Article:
Needless to say, one gets tired, one’s fuse shortens and on the odd occasion one snaps. By my count, I recall 20 or so times that I have smacked in the last 6 months. I remember them all because they’re gut wrenching reminders that, in that moment in time, I failed. But, there has been progress. And in reminding myself of this, the guilt and shame dissipate.

Any blind man can see how hard it is to be a single parent, and considering all of the circumstances, I’ve done an alright job. In fact, I’ve done more than alright. I have a 2.5 year old little boy who is fun, loving and overflowing with empathy and a 1 year old little girl who seemingly has bottomless stores of patience and a sense of humour to boot. I’ll stand up now and blow my own trumpet because there really aren’t too many people out there who are going to blow it for me.

And out of the shadows, there is a glimmer of success. And as time passes that glimmer turns into a beaming light.

One month. ONE MONTH. Do you hear me?!!! I have gone one whole month without smacking. One month might not seem such a great thing to most people, but given the fact that it takes 3 weeks to form new habits, I think it’s fair to say I’m well on my way to a better life with my kids.

There was no magic recipe to concoct this success. No epiphany or turning point. It’s been months of determination. Of falling down and getting up again. Of refusing to give up and pushing on admitting my failings, and trying again.

That’s not to say I’m a perfect parent. I still yell sometimes and I’m not always as attentive as I probably should be; it’s hard to get time to myself these days and sometimes I just bury myself in Facebook for a moments peace. But I’m getting there and compared to how things were 6 months ago, I’m levels above where I was.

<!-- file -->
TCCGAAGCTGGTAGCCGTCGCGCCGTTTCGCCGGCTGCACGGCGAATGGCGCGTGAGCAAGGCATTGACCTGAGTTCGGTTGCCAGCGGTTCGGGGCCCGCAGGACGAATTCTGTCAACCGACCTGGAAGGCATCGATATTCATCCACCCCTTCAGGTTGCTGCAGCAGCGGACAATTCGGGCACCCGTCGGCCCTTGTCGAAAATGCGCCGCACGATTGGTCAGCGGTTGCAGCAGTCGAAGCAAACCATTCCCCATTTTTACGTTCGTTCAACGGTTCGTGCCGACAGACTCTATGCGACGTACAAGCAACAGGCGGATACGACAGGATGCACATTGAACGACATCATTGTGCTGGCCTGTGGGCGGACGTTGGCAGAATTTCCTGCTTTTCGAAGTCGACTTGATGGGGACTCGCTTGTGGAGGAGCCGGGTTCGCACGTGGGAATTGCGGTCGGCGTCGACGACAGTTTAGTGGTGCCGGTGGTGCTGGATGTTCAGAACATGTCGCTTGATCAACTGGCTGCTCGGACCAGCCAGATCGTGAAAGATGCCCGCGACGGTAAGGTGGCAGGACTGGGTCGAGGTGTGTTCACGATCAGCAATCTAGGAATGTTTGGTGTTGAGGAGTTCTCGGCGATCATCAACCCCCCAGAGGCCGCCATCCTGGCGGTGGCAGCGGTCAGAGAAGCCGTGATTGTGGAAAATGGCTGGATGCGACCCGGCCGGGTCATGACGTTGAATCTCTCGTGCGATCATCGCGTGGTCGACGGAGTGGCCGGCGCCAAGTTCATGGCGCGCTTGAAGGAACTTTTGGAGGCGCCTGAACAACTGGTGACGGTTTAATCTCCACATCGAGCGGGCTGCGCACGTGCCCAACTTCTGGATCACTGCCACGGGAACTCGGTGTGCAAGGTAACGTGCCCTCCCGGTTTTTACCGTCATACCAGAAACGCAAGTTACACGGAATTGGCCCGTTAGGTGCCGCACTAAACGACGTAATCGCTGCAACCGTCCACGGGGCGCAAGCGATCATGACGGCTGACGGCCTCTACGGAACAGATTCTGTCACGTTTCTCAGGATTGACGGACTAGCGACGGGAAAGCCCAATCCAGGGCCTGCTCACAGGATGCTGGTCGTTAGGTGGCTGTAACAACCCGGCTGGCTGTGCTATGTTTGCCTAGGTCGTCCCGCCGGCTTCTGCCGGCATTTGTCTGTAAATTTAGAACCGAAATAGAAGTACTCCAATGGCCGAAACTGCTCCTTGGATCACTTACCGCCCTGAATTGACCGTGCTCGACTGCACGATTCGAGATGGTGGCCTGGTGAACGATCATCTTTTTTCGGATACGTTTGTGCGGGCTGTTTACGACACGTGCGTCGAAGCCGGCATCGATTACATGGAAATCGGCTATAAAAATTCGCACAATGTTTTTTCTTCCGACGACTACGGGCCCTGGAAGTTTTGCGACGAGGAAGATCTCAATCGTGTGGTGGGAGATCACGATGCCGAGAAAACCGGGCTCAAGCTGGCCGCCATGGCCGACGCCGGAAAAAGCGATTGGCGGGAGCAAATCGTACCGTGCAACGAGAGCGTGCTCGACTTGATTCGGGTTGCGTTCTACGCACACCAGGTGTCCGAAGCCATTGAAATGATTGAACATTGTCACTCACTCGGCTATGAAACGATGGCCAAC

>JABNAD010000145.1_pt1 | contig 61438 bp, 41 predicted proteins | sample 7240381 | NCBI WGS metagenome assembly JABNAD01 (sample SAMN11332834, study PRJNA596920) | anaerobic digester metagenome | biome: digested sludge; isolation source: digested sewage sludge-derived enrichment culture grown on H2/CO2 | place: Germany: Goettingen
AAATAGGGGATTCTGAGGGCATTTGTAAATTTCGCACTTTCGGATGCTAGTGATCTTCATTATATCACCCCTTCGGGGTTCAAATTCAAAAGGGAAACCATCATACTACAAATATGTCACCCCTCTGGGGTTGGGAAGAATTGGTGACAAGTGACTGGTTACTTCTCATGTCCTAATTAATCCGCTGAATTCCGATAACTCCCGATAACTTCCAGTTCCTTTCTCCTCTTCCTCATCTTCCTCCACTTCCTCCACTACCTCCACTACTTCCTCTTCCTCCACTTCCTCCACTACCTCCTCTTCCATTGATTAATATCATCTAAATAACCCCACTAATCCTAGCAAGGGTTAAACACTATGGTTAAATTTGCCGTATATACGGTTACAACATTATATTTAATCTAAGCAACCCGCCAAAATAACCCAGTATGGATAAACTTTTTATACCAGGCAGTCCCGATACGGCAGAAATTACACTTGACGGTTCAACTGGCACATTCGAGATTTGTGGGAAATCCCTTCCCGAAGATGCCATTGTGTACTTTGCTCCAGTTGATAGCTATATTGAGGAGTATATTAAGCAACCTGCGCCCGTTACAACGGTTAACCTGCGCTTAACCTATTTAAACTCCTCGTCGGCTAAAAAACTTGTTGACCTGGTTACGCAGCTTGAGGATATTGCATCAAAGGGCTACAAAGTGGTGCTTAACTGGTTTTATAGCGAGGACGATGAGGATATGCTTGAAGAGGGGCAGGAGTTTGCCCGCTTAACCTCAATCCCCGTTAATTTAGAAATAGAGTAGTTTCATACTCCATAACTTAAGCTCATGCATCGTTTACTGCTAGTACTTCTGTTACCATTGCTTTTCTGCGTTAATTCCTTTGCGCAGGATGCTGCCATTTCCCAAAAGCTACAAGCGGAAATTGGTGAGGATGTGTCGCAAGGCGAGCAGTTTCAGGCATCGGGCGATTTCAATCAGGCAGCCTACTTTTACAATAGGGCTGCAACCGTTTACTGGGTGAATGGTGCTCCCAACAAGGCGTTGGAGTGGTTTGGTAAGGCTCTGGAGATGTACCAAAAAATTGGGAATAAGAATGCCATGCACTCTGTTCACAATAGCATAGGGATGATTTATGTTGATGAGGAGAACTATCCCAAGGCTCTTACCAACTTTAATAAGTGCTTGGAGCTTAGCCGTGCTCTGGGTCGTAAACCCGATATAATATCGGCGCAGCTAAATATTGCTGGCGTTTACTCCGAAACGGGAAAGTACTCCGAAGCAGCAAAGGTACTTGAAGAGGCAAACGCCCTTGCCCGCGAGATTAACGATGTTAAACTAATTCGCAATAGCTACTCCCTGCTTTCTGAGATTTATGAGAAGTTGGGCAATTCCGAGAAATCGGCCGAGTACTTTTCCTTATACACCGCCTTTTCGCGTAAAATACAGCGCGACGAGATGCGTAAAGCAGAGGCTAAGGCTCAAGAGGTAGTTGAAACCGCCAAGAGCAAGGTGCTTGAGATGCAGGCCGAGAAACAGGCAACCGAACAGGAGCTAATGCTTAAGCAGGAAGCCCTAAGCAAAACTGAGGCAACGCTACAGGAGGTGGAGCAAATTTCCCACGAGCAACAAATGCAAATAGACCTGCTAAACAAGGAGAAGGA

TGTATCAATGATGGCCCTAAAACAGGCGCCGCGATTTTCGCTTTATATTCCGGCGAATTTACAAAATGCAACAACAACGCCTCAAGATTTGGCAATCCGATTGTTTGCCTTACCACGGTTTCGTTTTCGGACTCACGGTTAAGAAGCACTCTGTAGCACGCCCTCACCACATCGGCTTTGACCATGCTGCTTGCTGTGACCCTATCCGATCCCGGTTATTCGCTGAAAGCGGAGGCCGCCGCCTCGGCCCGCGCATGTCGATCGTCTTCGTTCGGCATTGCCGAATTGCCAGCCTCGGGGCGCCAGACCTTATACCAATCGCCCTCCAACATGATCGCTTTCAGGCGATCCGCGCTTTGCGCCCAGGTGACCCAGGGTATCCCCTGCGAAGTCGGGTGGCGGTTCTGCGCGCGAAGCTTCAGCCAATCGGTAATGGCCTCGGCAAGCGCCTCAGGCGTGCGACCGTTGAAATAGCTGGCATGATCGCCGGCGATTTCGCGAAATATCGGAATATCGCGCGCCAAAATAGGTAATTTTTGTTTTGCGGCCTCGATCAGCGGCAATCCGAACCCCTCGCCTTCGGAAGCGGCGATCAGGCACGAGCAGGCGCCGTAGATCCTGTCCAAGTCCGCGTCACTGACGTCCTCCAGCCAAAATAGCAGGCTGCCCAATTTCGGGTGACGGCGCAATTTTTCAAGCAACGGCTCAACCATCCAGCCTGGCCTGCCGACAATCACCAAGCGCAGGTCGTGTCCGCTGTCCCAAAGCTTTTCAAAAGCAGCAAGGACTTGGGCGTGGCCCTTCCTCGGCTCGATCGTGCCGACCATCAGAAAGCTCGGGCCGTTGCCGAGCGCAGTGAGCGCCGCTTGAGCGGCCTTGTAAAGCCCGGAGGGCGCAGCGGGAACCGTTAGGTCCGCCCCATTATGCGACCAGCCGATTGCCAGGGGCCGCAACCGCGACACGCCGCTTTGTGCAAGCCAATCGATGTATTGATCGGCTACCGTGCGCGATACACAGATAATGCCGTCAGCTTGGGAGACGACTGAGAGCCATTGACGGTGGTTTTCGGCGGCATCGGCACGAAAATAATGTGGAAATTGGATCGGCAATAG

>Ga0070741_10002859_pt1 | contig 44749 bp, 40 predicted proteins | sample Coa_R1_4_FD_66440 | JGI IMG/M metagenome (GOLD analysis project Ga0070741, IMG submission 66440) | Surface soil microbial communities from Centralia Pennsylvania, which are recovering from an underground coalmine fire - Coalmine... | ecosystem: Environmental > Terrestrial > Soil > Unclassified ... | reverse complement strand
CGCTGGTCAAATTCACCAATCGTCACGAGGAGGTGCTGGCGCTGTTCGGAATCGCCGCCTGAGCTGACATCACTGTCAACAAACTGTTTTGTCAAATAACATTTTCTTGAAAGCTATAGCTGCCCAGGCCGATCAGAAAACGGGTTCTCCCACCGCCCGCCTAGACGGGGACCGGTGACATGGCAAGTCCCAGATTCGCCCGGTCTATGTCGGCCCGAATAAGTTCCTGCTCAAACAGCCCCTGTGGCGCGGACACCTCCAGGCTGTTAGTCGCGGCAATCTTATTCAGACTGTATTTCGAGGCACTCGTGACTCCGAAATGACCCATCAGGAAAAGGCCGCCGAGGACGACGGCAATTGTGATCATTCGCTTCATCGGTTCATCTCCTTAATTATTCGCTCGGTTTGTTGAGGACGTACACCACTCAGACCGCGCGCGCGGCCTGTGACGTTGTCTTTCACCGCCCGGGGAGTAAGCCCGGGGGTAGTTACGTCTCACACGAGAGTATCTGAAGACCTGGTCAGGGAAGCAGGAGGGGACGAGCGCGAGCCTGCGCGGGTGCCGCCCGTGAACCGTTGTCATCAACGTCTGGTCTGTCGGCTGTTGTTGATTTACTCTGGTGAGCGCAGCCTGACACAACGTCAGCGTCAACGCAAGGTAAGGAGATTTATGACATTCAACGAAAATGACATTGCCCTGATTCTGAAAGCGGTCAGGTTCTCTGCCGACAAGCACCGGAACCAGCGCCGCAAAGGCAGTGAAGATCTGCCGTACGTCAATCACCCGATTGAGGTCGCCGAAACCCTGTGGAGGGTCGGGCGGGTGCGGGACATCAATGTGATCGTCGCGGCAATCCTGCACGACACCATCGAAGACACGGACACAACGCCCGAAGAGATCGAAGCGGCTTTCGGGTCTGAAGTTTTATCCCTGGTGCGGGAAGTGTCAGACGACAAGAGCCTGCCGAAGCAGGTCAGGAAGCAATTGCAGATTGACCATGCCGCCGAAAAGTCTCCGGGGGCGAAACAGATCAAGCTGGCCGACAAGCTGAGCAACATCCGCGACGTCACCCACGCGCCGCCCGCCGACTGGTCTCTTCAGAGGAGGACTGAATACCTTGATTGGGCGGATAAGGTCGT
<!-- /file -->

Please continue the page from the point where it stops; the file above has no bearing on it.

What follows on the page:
If you, like me, were a smacker, know that you can change. You can stop making excuses for your behaviour and defending it with immoral reasoning. It’s a head down, bum up (pun intended) task. An achievable task. I am walking proof of that.

May you create love filled memories in each and every day.

parent holding hands with child

Look before you Leap (or Misplaced Parenting Assumptions)

It was Wednesday morning, and both my children needed to be somewhere (school and Montessori) and I had things to do, so I was busy.  I went into the bathroom to get something and that’s when I saw it.  A fat bunch of my daughter’s hair on the floor in the bathroom.

I sighed internally, she has been cutting her hair.  Ok, well it’s not like I am opposed to her having short hair, she can, if that’s what she wants, but I’d rather get it done properly than a Carys special.  I mean very few people can cut their own hair properly, let alone a four and a half year old.    So, I had to talk to her about this.  I picked up the bunch of hair and walked to where both of them were playing.

“Carys, what’s this?” I asked.  She didn’t reply.  I pressed on.  “Carys, have you been cutting your hair?” She looked sheepish, but didn’t reply, so I pressed even further.  “Did you cut your hair?”.  She mumbled “No.”  All through this my tone was even, I wasn’t shouting, yelling, no raised voice, and it was a calm tone.

Now I have a thing about lying, and I thought she probably was at this point, she has lied before, but she always ends up telling the truth because we are gentle with her.  “Carys,” I asked gently, “are you lying to Mummy.”

“NO!!!” she said firmly, “I am not!”

She promptly got down from the bed where she had been sitting and marched into my bedroom with me following her.  Once there she proclaimed, “Your booby thing got caught in my hair and it pulled my hair out.”